Following feedback to his first article for Express, businessman Nick Moakes has written for us again - this time looking at how the island can improve its economic outlook by investing now.
Mr Moakes, who relocated to Guernsey with his family, has been 'using data and feedback, from a wide variety of sources, to provide insights into Guernsey’s Economy' through his own website and he now shares with us his views on how the island may look post pandemic.
The Covid-19 crisis can be viewed through two lenses, a public health lens and an economic lens. We have seen governments, all around the world, trying to balance the need to protect public health with the need to protect their economies with differing levels of success.
From a public health perspective, Guernsey continues to demonstrate how good medical advice, supported by political leadership and the communities backing, can be potent weapons in the fight against the Covid-19 virus. The number of active cases is now down to 2 and there have been no new cases reported for 22 consecutive days. As a result, the States announced that we will be moving to phase 4 of the Covid-19 exit strategy on 30 May. In other words, most businesses can reopen. Schools will reopen on the 8 June.
From an Economic perspective, whilst most businesses will soon be able to welcome back customers, the shockwaves of Covid-19 will continue to be felt for some time to come. Not every business will reopen and some of those that do may still run out of cash reserves and ultimately fail - leading to increased unemployment. So, it is imperative, that we all support our local businesses and help them to recover. That means buying as much as possible locally even if it costs a bit more to do so. Guernsey Together.
Pictured: Guernsey's High Street, January, 2020.
Like many countries, Guernsey has committed to borrow huge sums of money to support people and businesses through this difficult period. Hopefully, moving to Phase 4 will mean that Guernsey does not need to borrow as much money as it thought. Having said that, the economy will still need a boost and there are differences in opinion about how the money should be used. I believe that we should be using some of the money to fund infrastructure projects that will help to kick start the economy and provide long-term benefits for the island.
For example, our airport and harbour are far quieter than normal so now would be the perfect time for the States to invest in a runway extension and make much needed improvements to our harbour facilities.
The States has commissioned a number of studies into air connectivity but a new report undertaken by Frontier Economics spells out the benefits of extending the airport runway relative to not extending it. Frontier Economics took a cautious approach and came up with three scenarios looking 40 years into the future following completion of the runway extension.
It is also worth noting that the report also includes a number of other benefits over the 40-year period.
A recent IOD survey also gave the thumbs up to investing in infrastructure projects (airport, harbours, fibre broadband etc). 55% of members felt that these projects were a high priority and 33% a medium priority.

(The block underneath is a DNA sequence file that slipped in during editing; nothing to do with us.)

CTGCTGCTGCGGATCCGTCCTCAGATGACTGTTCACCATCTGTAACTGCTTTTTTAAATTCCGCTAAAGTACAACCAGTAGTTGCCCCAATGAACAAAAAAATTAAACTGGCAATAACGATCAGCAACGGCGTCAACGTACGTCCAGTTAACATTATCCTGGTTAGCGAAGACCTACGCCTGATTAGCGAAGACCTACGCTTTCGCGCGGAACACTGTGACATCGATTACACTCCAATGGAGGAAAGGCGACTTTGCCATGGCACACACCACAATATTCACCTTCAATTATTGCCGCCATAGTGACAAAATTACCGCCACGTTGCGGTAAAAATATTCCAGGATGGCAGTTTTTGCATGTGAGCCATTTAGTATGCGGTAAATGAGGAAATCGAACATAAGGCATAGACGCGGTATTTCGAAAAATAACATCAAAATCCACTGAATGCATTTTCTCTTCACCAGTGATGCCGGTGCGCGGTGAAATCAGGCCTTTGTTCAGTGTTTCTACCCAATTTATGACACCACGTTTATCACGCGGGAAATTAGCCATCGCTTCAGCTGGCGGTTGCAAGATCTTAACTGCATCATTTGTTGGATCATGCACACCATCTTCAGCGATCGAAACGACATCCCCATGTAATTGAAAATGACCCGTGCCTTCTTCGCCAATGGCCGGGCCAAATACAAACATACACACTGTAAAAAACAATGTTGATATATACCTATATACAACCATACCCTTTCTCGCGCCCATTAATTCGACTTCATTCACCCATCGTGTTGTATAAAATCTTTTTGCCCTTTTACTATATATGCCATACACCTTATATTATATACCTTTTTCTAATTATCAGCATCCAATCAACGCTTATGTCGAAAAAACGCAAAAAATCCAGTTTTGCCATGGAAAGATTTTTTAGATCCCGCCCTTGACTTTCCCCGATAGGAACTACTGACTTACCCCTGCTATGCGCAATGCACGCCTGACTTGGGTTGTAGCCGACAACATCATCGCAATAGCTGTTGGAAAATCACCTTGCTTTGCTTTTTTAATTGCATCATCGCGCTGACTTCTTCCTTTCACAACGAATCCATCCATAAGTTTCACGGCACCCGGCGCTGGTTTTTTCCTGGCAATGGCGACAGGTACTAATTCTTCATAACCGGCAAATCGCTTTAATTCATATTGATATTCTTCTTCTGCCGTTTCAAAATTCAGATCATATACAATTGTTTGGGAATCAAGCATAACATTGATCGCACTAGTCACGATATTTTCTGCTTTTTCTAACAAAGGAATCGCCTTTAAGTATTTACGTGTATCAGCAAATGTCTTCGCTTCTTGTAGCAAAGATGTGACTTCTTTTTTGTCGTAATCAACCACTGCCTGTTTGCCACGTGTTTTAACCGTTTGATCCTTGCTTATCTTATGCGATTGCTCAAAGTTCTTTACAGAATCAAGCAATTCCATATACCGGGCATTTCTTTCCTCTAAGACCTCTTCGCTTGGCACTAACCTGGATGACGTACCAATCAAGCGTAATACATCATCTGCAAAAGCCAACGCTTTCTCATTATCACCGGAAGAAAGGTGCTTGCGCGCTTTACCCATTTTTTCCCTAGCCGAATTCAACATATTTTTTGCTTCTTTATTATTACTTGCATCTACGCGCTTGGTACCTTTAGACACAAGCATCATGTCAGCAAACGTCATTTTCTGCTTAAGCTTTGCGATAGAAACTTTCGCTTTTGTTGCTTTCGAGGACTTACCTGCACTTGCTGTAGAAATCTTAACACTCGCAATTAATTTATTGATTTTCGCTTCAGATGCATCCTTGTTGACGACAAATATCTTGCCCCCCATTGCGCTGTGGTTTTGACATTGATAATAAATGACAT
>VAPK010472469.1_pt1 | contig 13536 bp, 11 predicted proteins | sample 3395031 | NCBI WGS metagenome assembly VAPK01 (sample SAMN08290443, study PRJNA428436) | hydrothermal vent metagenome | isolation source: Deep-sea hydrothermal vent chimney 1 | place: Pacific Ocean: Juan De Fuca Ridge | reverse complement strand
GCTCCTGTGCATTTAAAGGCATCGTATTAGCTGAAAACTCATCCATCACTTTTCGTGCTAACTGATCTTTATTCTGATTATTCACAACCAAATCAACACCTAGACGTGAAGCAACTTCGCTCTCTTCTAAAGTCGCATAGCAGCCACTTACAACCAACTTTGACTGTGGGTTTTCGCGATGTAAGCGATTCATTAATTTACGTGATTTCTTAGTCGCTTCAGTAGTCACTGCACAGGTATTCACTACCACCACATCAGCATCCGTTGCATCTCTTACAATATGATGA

Pictured: Guernsey's runway is one area of contention - whether it should or should be extended has been debated for years.
Some people will say that we should not undertake either of these projects because the world has changed or because passenger / visitor numbers have crashed because of Covid-19. People said exactly the same things after 9/11. Changes were made to make flying more secure and, over time, people started to fly again. So yes, the world has changed and passenger numbers have crashed but people will gradually want to start going on holiday or visit family members living overseas. Businesses too will want to start traveling to see existing clients and win new business. If we shelve infrastructure investment until passenger / visitor numbers get back to pre-Coronavirus levels, we will have to impose restrictions on the airport and harbour when they are busy which will have a negative impact on people and businesses across the island. If we do it now, we will be ready.
Finally, there has also been talk about developing a Victor Hugo centre and an art / cultural centre. A Victor Hugo centre would be a huge asset to the island given that the author wrote works including Les Misérables and Toilers of the Sea during his 15 years in Guernsey. The timing could not be better with a movie adaptation of Toilers of the Sea in the pipeline. Together with Hauteville House, a Victor Hugo centre would be a fitting tribute to the man who called Guernsey “the rock of hospitality and freedom”.
In summary, Guernsey has a window of opportunity to make some much needed improvements to its airport and harbour. With a little more vision, the island could also develop a small number of attractions like a Victor Hugo centre. These investments make economic sense and would benefit both local residents and businesses. They would also make Guernsey a more attractive destination for overseas visitors who would bring much needed tourism spend to our island.
The above is the view of the author and not Bailiwick Express. If you wish to have your own article, readers letter or other material considered for publication please email email@example.com.
Pictured top: Nick Moakes.
Once your comment has been submitted, it won’t appear immediately. There is no need to submit it more than once. Comments are published at the discretion of Bailiwick Publishing, and will include your username.
There are no comments for this article.